Contextual UX – Building Relevant and Customized Experiences

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Contextual UX is the use of context-aware technologies that allow us to design and build experiences that are personalized to meet unique needs of the individual user based on specific situation or context of use. Before we start, let’s look at two of the primary concepts that define the user experience from a human-computer interaction (HCI) perspective, explicit and implicit interaction.

“Explicit Interaction requires direct manipulation of the UI or device by the user. The interactions are often repetitive and can overwhelm the user.”
— Andrew Smyk

“Implicit Interaction puts the technology into the background. The system adapts and learns user preferences over time, eliminating the need for the user to manipulate or interact with the device or UI directly.”
— Andrew Smyk

User experiences requires context and they are changed by context.

With our real-time connected world of devices we are quickly moving away from task-oriented UX to contextual UX, where systems and devices begin to learn and adapt to our needs based on specific situations, location and context of use. Technology is allowing us to weave and interconnect simple active and passive devices into more complex, adaptive systems that can meet user needs and are personalised and delivered based on real-time cues. We can look at all this as the “internet of things”; common terms used are “ubiquitous computing” or “ubicomp” and “ambient” devices.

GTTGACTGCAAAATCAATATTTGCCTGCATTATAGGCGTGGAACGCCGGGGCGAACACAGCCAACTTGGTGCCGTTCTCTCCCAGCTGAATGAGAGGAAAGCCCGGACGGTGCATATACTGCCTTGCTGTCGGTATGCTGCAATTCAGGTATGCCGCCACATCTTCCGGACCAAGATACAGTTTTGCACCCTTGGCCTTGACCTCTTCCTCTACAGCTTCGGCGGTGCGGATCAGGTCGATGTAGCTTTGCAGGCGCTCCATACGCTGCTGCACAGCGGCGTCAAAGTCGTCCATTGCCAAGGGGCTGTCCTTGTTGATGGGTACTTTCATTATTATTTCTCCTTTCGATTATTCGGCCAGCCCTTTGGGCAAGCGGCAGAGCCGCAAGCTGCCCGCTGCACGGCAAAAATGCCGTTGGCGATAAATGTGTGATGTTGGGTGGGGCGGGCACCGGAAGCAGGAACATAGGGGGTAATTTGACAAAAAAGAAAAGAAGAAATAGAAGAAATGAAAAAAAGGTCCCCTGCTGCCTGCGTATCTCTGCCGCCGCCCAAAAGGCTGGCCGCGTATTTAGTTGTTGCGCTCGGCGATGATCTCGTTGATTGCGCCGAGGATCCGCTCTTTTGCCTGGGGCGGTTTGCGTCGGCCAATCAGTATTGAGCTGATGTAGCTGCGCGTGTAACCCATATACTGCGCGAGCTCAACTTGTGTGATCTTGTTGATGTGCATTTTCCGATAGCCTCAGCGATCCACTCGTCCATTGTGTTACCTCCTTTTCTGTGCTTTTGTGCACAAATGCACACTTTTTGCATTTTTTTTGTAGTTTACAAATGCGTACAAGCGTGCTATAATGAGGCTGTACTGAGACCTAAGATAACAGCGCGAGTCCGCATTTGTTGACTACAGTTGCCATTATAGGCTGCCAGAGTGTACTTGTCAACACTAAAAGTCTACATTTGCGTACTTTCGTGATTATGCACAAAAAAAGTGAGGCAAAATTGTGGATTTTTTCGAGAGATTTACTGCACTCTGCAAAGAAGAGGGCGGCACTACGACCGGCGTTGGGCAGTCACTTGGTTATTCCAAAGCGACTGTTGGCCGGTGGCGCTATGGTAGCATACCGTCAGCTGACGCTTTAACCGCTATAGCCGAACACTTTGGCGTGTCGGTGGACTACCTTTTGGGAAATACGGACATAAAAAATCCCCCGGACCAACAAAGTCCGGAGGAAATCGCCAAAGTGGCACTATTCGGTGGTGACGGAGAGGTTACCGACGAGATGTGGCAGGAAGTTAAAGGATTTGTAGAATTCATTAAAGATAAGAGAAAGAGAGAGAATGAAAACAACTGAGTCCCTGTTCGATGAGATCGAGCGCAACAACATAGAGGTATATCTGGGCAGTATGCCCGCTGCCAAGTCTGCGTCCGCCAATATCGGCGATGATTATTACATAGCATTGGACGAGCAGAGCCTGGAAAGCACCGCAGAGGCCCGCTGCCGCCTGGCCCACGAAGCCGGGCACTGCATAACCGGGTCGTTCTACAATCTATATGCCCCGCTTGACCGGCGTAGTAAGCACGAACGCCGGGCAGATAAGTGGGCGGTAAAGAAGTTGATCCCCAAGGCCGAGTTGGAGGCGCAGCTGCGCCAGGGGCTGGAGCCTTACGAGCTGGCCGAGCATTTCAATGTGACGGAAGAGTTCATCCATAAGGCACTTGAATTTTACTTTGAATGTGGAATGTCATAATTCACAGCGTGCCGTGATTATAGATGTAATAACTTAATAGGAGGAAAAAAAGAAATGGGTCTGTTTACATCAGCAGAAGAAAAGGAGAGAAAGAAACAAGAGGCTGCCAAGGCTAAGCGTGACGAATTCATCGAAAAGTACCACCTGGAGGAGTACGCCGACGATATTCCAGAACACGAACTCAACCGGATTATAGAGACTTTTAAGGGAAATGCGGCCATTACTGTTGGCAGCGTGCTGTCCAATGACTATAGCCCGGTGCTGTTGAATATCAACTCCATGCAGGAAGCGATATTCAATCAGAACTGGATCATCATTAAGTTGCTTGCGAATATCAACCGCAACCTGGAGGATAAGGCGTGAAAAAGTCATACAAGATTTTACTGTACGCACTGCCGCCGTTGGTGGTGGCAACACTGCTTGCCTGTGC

Contextual UX requires the system to be adaptive to the needs of the user and based on a situational context.

A quick example of this is the website 24hoursofhappy.com. The site presents different video content that is generated based on the time and location of user. If it is daytime for the user, the user is presented with daytime videos; and if it’s nighttime outside, the user is presented with nighttime videos.

24 Hours of Happy

24 Hours of Happy during daytime.

 

24 Hours of Happy

24 Hours of Happy during nighttime.

 

Contextual UX can also be hidden and out of the way until you need it. With CoVvet, you find the items and products that you want in over 160+ stores and the application sends you an email when the items go on sale or there is a substantial price drop. The application works in the background, unseen by the user.

Covvet

The application works in the background, unseen by the user.